From ending forever wars to pressing allies to shoulder more of their defense loads, the next president should pursue at least some of his predecessor’s goals.
The votes are in. After a fiercely contested election, Joe Biden will be the next president of the United States. Because of their distaste for the current president, the president-elect’s inner circle may press him to either throw out or do the opposite of Trump’s policies. But when it comes to foreign policy, Biden needs to resist this strong temptation. And the voice he listens to should be his own.
Last January, Biden wrote in Foreign Affairs, “It is past time to end the forever wars, which cost the United States untold blood and treasure.” This echoed Trump’s own pledge to end endless wars. And late in his term, he ordered the withdrawal of thousands of troops from Afghanistan and Iraq–but there are still thousands of U.S. troops in both countries. As president, Biden has a chance to bring them home. He probably won’t bring them all home, but he has argued for a scaled-back, limited presence: “a few hundred Special Forces soldiers and intelligence assets to support local partners against a common enemy.” More recently, Biden called for a maximum of 1,500 to 2,000 troops on the ground in the Middle East, adding that the military should not meddle in the political dynamics of the countries where they operate.
Moreover, since most Americans — Republicans and Democrats alike — favor military withdrawal from Iraq and Afghanistan, Biden would be making good on his campaign pledge that he would “represent all of you whether you voted for me or against me.”
A corollary to ending forever wars is to avoid new and unnecessary involvement in military conflicts. Biden may differ from Trump on specific policies and actions, but this should still be an overarching goal. For example, a Biden administration is likely to try to get Iran to return the terms and limits of the Joint Comprehensive Plan of Action–the nuclear deal rejected by the Trump administration–as a way to rein in Tehran’s nuclear ambitions.
Biden will likely make denuclearization the centerpiece of his foreign policy vis-à-vis North Korea. While some sort of deal might be a preferred outcome, he should heed his criticism of Trump and be careful to ensure that the pursuit of curbing Pyonyang’s nuclear ambitions doesn’t result in increasing the threat and risk of war. Although critical of Trump being a “good buddy” with Kim Jong Un, who Biden calls a “thug,” Biden would be willing to meet with the North Korean leader according to one of his key foreign policy advisors.
A second area where Biden and Trump agree on policy substance is NATO. Although Biden believes that “Trump has belittled, undermined, and in some cases abandoned U.S. allies and partners” and that the U.S. commitment to NATO is not transactional or built on coercion, he agrees that “Our allies should do their fair share.”
Citing “commitments the Obama-Biden administration negotiated to ensure that NATO members increase their defense spending,” a Biden-Harris administration needs to get our NATO allies to fulfill their commitments. Biden believes that “[i]t falls on the United States to lead the way” and one of the hallmarks of leadership is getting those you lead to do what they’re supposed to do. And the reality is that our European allies are more than capable of meeting their pledge to spend 2 percent of GDP on defense. Currently, other than the U.S., nine countries meet that threshold: Norway (2.03 percent), France (2.11 percent), Lithuania (2.28 percent), Poland (2.30 percent), Latvia (2.32 percent), Estonia (2.38 percent), Romania (2.38 percent), the United Kingdom (2.43 percent), and Greece (2.58 percent). Noticeably absent are Germany ($3.86 trillion GDP) and Italy ($1.99 trillion GDP). Both are wealthy countries – the fourth and eighth largest economies in the world – that can afford to make the necessary investment. The combined GDP of NATO Europe is nearly on par with the U.S. – about $17.5 trillion vs. about $20 trillion. Yet the U.S. spends more than double on defense than our European NATO allies. Other than political will, there is no real reason that all European NATO countries cannot meet their obligation to spend 2 percent of their GDP for their own defense.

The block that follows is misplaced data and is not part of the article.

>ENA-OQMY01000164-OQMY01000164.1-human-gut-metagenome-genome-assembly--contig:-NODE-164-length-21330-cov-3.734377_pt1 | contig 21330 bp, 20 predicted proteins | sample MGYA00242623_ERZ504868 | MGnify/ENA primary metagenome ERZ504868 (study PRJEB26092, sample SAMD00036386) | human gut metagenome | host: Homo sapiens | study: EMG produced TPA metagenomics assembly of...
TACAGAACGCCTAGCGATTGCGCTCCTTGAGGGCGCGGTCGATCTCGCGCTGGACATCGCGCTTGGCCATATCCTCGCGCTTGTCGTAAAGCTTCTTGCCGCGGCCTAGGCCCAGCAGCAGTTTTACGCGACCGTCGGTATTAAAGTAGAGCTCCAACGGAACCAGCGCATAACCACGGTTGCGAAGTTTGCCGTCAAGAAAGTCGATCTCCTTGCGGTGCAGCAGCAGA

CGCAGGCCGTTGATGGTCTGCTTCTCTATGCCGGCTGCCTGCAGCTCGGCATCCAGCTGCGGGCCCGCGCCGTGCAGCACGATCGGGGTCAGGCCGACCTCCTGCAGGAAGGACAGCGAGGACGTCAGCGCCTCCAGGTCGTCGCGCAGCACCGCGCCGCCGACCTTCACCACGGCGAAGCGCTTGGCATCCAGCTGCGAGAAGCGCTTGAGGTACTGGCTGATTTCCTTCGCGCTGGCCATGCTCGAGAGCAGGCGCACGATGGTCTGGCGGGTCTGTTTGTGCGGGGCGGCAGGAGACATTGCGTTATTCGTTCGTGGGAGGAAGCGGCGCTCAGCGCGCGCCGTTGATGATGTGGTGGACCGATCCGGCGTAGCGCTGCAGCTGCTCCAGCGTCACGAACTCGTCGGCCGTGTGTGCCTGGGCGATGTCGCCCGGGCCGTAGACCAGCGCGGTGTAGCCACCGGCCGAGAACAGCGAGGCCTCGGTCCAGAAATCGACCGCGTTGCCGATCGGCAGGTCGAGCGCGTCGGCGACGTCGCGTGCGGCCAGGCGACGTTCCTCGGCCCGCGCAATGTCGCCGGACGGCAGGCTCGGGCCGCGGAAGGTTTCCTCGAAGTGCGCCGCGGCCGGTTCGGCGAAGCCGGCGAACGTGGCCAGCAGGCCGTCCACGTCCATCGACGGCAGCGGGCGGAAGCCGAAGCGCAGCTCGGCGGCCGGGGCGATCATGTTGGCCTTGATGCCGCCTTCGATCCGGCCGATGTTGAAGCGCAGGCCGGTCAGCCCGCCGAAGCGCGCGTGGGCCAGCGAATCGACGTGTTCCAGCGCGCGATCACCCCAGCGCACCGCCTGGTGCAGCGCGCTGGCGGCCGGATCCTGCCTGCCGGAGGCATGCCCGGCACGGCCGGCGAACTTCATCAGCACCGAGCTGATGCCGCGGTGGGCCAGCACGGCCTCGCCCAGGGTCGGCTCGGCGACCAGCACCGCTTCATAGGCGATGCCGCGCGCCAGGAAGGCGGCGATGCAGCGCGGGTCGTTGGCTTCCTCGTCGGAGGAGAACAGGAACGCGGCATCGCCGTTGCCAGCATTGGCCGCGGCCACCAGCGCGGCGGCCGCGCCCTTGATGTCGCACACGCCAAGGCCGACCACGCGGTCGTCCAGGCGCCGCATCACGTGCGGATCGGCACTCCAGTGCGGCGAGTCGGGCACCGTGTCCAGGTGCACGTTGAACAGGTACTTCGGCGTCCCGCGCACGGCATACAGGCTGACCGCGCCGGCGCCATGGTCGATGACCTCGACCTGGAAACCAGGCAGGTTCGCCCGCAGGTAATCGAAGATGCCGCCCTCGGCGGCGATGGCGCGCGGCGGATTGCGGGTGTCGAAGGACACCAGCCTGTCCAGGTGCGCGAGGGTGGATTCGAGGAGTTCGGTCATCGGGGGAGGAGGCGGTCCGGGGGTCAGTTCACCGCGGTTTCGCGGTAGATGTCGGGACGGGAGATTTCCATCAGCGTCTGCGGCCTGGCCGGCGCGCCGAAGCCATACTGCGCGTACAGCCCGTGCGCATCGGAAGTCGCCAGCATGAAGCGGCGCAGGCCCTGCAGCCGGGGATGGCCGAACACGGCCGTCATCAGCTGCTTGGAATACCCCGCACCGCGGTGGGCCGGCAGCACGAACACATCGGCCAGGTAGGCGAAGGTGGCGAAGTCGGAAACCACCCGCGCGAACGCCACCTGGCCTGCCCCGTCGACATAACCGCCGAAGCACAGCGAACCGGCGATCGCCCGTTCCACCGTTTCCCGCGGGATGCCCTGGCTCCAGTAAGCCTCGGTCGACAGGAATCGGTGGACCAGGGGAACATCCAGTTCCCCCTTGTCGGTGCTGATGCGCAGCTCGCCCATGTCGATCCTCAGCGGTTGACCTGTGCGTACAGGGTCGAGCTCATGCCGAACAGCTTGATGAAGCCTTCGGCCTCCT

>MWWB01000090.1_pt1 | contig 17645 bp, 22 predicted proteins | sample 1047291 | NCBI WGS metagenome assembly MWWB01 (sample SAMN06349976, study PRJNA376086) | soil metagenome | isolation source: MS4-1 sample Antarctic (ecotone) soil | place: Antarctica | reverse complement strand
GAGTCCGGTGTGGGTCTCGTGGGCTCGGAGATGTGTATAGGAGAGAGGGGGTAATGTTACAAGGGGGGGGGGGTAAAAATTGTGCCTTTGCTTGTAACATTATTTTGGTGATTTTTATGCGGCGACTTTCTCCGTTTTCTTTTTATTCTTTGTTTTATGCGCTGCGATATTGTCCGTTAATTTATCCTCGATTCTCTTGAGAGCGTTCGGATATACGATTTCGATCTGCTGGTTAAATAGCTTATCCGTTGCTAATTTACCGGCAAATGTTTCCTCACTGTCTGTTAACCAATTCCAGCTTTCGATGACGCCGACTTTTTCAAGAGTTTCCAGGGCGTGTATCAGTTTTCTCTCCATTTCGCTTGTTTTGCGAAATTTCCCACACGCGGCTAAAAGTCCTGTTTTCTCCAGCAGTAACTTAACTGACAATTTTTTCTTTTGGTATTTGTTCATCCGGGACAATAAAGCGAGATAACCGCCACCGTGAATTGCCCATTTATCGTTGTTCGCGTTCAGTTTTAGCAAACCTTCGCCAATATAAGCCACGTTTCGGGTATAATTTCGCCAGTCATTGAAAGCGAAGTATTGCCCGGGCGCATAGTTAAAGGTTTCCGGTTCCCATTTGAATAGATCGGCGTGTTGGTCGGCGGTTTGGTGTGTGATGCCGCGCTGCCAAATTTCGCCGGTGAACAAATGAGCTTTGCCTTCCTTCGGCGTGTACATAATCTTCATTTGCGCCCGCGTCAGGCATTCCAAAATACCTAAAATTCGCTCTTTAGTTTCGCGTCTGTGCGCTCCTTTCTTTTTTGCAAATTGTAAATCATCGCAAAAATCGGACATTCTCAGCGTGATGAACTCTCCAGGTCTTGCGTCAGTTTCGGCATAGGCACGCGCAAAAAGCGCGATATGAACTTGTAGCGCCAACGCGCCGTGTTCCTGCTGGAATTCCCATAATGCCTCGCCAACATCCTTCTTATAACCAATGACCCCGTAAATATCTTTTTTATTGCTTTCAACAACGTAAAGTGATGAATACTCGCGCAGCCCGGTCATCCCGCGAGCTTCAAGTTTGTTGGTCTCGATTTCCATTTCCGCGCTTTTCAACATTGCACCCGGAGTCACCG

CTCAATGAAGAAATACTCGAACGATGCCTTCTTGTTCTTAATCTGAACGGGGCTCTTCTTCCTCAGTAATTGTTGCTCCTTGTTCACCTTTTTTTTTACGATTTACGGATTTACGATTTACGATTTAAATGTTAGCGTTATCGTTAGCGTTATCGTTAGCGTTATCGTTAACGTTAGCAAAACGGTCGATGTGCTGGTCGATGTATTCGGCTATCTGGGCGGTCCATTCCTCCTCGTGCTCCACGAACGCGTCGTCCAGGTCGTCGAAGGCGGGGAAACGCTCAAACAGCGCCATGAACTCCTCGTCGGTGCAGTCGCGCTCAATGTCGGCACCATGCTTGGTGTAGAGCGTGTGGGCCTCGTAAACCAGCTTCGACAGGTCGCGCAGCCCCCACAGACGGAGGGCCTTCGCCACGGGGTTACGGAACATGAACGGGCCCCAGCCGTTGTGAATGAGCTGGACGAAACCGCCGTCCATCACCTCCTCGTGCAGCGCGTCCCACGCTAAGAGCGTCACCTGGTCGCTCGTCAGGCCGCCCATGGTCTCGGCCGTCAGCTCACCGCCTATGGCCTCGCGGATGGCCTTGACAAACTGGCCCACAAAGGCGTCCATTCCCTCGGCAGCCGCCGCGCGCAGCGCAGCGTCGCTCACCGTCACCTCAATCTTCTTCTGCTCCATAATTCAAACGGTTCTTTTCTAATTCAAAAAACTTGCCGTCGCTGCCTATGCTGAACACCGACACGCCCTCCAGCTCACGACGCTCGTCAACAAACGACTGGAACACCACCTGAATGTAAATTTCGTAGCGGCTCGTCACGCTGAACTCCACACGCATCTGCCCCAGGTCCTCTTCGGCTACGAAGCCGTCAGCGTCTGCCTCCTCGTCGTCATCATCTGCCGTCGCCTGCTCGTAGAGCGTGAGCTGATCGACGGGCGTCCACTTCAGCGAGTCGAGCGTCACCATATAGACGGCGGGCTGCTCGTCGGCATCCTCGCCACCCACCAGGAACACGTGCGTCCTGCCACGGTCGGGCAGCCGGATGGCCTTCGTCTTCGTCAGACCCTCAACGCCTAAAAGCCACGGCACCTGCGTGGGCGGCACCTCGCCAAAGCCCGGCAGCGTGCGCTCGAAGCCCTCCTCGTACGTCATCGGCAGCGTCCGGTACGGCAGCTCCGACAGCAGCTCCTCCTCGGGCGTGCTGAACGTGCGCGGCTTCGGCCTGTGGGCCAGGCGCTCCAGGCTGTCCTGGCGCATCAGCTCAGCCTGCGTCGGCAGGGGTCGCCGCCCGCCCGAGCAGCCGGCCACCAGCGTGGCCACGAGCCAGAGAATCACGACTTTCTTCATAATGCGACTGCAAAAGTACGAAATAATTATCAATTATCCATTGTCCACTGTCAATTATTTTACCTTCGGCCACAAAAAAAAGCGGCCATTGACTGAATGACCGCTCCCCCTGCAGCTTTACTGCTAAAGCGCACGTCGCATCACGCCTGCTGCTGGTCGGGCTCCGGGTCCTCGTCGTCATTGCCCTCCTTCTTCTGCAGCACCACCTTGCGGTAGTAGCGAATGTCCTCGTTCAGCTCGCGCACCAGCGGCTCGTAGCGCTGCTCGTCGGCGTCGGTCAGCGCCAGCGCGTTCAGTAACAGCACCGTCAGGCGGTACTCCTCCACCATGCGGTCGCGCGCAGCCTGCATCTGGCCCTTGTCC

Perhaps a Biden administration that wants “to fortify our collective capabilities … by reinvesting in our treaty alliances” will adopt a similar approach (but not necessarily the same threshold) with other allies, such as Australia, Japan, and South Korea. Again, these are wealthy countries that don’t need to depend on the U.S. and can afford to shoulder more responsibility for their own defense.
There will be plenty where Biden differs dramatically from Trump, but where there is some agreement that serves U.S. national security, he should be willing to risk criticism from his supporters, rise above the voices of hyperpartisanship, be true to his own words, and do what is in the national interest.
Charles V. Peña is a senior fellow with Defense Priorities. He has more than twenty—five years of experience as a policy and program analyst and senior manager, supporting both the Departments of Defense and Homeland Security. Peña is the former director of defense—policy studies at the Cato Institute and author of Winning the Un—War: A New Strategy for the War on Terrorism.
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